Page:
I pondered previously if ‘Corporate University’ branding was killing Learning and Development departments by keeping their focus on formal learning events or, in other words, the ’10’ of 70/20/10.
A new post from Elliott Masie made me think again. The “administrative realities” (as he calls them) of CPE requirements, busy calendars, day-to-day work requirements, etc. have contributed to the creation of the webinar/classroom/self-study hybrid he identifies. However, there have been admin advantages for L&D to keep a less varied service going than, say, what you might see in a coffee shop. The problem is, more relevantly, that L&D service offerings often appear less varied than what you would see outside of the corporate environment.
MOOCs may have re-exposed workplace professionals to what is happening in the delivery of university, and other, courses. Unfortunately these have largely been based around video lectures, reading text and discussion boards, again limiting expectations. The buzz around MOOCs only helps perpetuate the focus on the ‘C’ourse rather than the wider issue of workplace learning (for example as mapped out by Jane Hart here).
A colleague queried recently if classroom learning is ultimately better than self study and webinars due to the loss of attention that can happen with those mediums, i.e. classroom may cost more but is more efficient in the long run. My response was that an individual’s ability to pick out what is relevant for them should not be underestimated. Just because we now have video, audio, ebooks, infographics, webinars, virtual classrooms and other media to deliver the messages does not mean that dipping in and out is any worse than when someone would skim read a book or just read the bits they had recommended to them. Indeed Masie points out that the model of books was influenced more by the economics of publishing than learning outcomes.
The Masie article’s proposed venti/grande model goes some way to solving the problems. However, we should not forget that a coffee shop can be a disorientating place for the uninitiated. Even relatively simple menus can be confusing, and if you know your Starbucks terminology you may be out your depth at, for example, Taylor St (been there done that). In my opinion, the sensible approach to take is for topic-centric construction of learning support (I’m deliberately avoiding ‘module’ there). In deploying the kind of ideas Masie outlines we need to present it in a way where learning leads from one item/topic to another, not deploying a series of standalone events. This is about user interface design but, I would argue, this can not be separated from instructional design in the modern age. For example, a topic (say ‘Leading a Team’) might be:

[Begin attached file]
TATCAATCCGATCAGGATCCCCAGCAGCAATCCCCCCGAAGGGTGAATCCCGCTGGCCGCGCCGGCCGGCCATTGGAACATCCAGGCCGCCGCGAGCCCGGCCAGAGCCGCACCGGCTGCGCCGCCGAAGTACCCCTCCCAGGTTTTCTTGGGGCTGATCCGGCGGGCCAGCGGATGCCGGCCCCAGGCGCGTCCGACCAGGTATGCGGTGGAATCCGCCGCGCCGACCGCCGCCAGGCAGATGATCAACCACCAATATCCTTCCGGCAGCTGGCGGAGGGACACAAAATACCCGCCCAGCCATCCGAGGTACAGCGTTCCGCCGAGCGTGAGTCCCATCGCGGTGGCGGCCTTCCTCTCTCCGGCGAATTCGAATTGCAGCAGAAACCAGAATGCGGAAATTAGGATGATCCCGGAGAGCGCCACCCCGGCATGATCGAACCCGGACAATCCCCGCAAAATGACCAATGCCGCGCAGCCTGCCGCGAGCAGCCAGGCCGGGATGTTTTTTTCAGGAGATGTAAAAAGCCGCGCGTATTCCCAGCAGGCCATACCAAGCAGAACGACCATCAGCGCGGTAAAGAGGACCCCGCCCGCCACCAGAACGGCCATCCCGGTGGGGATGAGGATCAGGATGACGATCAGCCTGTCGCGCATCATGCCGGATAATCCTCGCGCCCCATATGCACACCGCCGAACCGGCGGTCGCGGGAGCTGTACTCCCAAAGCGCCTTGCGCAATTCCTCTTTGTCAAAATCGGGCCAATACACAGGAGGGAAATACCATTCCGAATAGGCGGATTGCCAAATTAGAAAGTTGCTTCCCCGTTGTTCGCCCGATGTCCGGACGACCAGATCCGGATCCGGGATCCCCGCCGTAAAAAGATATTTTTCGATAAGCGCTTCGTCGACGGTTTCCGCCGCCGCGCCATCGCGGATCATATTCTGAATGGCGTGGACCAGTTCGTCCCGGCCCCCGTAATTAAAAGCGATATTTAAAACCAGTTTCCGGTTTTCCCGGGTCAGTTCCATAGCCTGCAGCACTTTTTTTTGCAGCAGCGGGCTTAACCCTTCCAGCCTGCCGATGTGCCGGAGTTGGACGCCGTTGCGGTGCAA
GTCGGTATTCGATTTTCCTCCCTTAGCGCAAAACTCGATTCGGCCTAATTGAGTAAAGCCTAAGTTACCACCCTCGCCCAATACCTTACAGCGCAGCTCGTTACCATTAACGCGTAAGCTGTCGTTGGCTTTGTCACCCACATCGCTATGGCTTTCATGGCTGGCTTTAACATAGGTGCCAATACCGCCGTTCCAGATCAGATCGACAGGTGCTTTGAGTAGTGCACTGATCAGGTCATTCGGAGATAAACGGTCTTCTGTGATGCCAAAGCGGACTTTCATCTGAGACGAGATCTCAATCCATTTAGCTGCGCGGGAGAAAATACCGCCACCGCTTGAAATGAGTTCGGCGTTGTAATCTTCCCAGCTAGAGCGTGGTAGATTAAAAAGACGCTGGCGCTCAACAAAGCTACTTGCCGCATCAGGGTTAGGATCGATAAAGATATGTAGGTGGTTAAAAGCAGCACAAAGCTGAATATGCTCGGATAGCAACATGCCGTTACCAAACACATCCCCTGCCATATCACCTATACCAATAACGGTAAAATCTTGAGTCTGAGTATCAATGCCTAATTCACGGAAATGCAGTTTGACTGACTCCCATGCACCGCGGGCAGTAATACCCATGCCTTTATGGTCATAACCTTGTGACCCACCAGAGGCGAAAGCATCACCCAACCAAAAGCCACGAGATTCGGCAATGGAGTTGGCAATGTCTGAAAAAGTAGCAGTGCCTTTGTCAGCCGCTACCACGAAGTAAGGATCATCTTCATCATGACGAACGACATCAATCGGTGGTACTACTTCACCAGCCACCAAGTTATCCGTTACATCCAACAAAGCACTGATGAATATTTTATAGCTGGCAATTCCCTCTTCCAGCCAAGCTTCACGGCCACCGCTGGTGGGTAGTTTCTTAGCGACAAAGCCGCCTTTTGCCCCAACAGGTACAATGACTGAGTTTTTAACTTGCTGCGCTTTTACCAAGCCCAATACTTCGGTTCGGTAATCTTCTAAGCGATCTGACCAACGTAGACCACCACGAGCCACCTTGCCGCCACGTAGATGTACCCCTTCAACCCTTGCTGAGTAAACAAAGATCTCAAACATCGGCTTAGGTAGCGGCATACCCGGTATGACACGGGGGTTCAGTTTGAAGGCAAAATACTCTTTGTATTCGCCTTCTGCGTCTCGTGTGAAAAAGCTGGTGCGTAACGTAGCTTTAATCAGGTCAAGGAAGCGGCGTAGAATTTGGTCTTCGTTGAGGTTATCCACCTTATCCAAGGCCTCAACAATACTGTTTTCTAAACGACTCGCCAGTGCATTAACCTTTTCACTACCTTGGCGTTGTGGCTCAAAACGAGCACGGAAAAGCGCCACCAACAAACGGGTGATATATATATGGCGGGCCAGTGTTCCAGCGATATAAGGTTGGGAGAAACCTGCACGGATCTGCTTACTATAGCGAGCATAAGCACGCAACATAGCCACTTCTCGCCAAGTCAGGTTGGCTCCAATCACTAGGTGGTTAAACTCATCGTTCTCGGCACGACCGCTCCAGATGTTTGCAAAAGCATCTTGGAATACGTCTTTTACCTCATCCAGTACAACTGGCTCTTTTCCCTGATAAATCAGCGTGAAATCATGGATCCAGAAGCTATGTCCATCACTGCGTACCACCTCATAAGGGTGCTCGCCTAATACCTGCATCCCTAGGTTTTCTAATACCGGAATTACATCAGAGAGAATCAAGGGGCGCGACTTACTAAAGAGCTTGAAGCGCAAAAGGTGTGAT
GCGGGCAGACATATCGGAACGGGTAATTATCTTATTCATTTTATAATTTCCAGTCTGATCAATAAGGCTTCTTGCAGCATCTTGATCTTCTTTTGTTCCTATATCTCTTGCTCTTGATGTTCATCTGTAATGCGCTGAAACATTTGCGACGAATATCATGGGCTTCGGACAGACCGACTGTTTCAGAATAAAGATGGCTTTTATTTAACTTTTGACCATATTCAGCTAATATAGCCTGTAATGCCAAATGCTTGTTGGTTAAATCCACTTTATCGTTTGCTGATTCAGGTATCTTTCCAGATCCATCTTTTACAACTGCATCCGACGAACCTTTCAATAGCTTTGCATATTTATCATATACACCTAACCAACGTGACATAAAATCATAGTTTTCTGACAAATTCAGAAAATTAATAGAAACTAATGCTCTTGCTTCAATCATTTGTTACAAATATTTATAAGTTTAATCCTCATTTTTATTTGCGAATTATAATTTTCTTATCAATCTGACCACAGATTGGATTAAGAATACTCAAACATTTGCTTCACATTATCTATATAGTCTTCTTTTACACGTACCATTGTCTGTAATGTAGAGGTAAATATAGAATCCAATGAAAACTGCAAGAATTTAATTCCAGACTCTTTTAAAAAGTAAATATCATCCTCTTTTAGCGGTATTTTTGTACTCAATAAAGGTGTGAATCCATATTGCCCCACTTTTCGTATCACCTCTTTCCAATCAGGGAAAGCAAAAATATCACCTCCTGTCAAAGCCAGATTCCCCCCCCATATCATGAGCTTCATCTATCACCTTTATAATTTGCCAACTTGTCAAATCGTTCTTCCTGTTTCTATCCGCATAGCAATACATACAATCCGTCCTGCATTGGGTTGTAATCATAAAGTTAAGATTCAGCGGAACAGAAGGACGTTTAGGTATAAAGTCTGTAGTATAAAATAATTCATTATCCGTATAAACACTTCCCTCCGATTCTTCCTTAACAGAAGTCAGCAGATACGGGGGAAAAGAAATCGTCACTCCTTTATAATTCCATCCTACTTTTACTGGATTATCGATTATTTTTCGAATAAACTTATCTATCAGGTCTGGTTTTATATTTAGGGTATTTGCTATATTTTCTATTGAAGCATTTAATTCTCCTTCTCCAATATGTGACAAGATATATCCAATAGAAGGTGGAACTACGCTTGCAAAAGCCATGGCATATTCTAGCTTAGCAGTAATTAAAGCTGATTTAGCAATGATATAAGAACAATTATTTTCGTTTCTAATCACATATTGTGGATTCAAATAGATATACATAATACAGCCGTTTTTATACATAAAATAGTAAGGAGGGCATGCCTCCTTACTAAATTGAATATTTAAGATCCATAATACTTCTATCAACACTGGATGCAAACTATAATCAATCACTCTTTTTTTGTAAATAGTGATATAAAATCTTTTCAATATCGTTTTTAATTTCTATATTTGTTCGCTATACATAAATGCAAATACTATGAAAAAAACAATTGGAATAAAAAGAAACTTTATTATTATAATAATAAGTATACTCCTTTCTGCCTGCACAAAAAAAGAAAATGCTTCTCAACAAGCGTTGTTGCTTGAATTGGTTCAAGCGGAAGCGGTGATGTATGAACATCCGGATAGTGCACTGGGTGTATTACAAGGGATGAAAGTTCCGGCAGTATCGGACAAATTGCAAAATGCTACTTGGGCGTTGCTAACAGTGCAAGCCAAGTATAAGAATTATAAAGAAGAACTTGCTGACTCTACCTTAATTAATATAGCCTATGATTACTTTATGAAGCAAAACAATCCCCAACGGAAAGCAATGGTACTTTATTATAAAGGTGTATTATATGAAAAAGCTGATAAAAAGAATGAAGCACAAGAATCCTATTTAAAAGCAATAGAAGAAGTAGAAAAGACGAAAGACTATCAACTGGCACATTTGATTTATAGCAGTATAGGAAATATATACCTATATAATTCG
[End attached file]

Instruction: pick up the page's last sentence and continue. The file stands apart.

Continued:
- Self diagnostic quick quiz (help them recognize previous understanding)
- Introduction to topic > Advance understanding (increasing complexity around the topic delivered via different media so people can choose how they pick up, this might involve an in-person course if it can be used in a cost effective manner)
- Around all of the content covered in 2 add some level of appropriate social/sharing
- Around all topics add self-reflection (ePorfolio?)
- Coaching elements to support points 3 & 4.
There is, of course, an argument for implementing a structure such as this in a fairly consistent manner to avoid user burn out and confusion. However, none of the above lends itself to forced sizing purely for the sake of consistency. The layout of the material to the user can overcome any confusion from a lack of consistent sizing. This is perfectly possible via the hues of Moodle that are used in corporate environments, not to mention many other Learning Management Systems (or an ecosystem of different online tools one of which may be LMS-like to enable any required tracking). After all, do you avoid watching YouTube videos because they are not all consistently 5 minutes long?
A LinkedIn contact recently reminded me of one of my old presentations. Looking back at it, there was a certain suggestion in the model of set numbers of weeks, lectures and seminars – the advantage corporate learning teams have is that this should not have to be the case and we need to realize and enjoy this flexibility. Masie suggests it can start in K-12 and move through to corporate, I would instead argue that as co-location is not a restriction on L&D (unlike the laws governing most schools) we (learning and development teams) instead have flexibility to contribute to learning organizations. ‘Schools’ (in their different formats for 4-22 year old formal education) will instead remain learning providers only really fully engaging the learner in a complete learning environment if they move onto teaching as part of a wider masters or PHd program. Corporate L&D may have been slower than, some in, Higher Education to adopt new ways of learning (via the Web 2.0 movement) but the potential going forward can be greater in having no restriction in how long it takes to achieve a learning outcome – its not the size of the learning intervention/program/model that counts but the ultimate delivered change and outcome.
Overall, let’s embrace the diversity we can offer learners, embed it in an appropriate user interface (which may well not be a traditional LMS/VLE and may well be what most would call Knowledge Management) and make the most of our learning (not worrying about trying to measure size/length).